Blog on the Run: Reloaded

Monday, October 11, 2010 8:49 pm

Alone among the world’s nations …

Filed under: We're so screwed — Lex @ 8:49 pm
Tags: ,

in its levels of Teh Stoopid:

Just for the record, when the nonpartisan National Academy of Sciences last reviewed the data this spring, it concluded: “A strong, credible body of scientific evidence shows that climate change is occurring, is caused largely by human activities, and poses significant risks for a broad range of human and natural systems.” Not only William Hague but such other prominent European conservatives as French President Nicolas Sarkozy and German Chancellor Angela Merkel have embraced that widespread scientific conviction and supported vigorous action.

Indeed, it is difficult to identify another major political party in any democracy as thoroughly dismissive of climate science as is the GOP here. Eileen Claussen, president of the Pew Center on Global Climate Change, says that although other parties may contain pockets of climate skepticism, there is “no party-wide view like this anywhere in the world that I am aware of.”

It will be difficult for the world to move meaningfully against climate disruption if the United States does not. And it will be almost impossible for the U.S. to act if one party not only rejects the most common solution proposed for the problem (cap-and-trade) but repudiates even the idea that there is a problem to be solved. The GOP’s stiffening rejection of climate science sets the stage for much heated argument but little action as the world inexorably warms — and the dangers that Hague identified creep closer.

Are Americans taking this position because we’re stupider than people of other countries? No, although our educational system does suck in ways large and small.

No, Americans, and in particular the Republican Party, are taking this position because their corporate benefactors have rigged the system. Corporations are buying public policy that is directly counter to the best long-term interests of Americans and residents of this planet generally, and our dysfunctional political system is too far gone to stop it.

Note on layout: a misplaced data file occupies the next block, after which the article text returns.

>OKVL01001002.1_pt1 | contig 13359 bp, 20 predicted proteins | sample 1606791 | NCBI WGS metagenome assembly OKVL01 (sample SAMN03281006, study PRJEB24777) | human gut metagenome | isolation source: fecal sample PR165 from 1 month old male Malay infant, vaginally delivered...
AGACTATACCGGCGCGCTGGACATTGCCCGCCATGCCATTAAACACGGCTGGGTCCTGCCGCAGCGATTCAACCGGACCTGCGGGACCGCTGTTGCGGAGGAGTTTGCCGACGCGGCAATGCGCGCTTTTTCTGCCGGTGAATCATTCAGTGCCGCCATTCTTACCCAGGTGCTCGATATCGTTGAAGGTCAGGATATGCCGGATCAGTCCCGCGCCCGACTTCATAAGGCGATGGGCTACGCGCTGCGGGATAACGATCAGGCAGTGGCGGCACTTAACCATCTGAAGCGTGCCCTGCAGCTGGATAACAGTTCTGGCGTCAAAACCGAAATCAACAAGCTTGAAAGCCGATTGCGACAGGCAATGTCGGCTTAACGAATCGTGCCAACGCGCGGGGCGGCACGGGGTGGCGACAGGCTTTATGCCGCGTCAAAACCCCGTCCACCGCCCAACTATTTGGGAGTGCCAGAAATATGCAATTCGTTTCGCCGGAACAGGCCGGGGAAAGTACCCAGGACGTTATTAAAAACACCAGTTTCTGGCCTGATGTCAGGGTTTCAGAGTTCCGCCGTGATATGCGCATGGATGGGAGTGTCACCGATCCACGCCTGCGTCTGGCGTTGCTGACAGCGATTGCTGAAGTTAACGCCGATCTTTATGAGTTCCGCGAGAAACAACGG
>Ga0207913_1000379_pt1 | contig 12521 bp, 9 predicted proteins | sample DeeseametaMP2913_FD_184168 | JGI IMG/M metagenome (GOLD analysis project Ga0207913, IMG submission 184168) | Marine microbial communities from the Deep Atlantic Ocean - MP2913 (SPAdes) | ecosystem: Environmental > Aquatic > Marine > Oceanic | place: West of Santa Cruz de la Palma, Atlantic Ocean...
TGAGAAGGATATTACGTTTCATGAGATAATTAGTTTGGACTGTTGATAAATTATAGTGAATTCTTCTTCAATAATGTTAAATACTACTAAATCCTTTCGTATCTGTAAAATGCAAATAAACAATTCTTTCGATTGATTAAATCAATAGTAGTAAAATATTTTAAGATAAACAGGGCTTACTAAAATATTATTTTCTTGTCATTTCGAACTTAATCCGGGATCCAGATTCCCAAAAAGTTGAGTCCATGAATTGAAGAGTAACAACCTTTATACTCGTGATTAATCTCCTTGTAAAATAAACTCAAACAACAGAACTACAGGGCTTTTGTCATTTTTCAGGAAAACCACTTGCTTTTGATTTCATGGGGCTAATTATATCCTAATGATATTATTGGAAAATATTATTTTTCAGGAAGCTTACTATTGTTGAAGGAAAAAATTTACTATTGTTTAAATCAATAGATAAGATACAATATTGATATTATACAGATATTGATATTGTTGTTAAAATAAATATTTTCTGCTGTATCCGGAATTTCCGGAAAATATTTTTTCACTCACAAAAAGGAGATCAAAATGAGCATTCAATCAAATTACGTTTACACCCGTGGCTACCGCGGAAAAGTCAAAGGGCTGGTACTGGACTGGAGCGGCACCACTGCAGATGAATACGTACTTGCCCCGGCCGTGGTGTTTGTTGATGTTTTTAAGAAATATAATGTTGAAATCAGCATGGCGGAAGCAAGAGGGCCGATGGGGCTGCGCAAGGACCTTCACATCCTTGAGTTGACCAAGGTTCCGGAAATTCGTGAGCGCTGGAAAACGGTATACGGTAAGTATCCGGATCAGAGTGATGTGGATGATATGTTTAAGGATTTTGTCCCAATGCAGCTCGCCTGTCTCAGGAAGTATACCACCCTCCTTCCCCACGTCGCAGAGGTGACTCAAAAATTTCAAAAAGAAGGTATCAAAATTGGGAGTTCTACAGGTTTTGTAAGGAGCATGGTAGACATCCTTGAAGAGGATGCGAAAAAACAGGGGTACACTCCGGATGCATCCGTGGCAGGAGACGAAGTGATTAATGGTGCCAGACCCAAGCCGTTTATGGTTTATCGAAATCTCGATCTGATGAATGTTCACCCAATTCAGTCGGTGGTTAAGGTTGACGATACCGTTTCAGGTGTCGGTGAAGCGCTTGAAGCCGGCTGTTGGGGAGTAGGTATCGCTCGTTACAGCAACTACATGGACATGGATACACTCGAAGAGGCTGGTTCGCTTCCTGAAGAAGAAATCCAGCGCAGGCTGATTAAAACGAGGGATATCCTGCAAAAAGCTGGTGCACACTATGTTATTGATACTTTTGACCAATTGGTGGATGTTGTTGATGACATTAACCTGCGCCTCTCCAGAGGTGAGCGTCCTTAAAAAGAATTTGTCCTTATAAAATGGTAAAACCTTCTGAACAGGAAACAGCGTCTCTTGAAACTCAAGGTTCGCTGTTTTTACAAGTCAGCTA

1. What you need is one of Reggie Middleton’s fire-breathing rejoinders to the GOP, fashionably adorning the garment of your choice.

    Doomer Wear, bitchez!

    Comment by Fec — Wednesday, October 13, 2010 3:31 pm @ 3:31 pm

  2. Theskeptic’s science


    ” Of course, as we all know, global warming has been rebranded by alarmist groups as “climate change” and then more recently as “climate disruption.” This is in some sense inherently disingenuous, implying to lay people that somehow climate change can result directly from CO2. In fact, no mechanism has ever been suggested wherein CO2 can cause climate change in any way except through the intermediate step of warming. CO2 causes warming, and then warming causes climate changes. So the question of warming and its degree still matters, no matter what branding is applied.

    In fact, it is in the area of the knock-on effects of warming, from sea level increases to hurricanes, that some of the worst science is being pursued. Nowhere can we better see the effect of money on science than in climate change studies, as academics studying whatever natural phenomenon that interests them increasingly have the incentive to link that phenomenon to climate change to improve their chances at getting funding.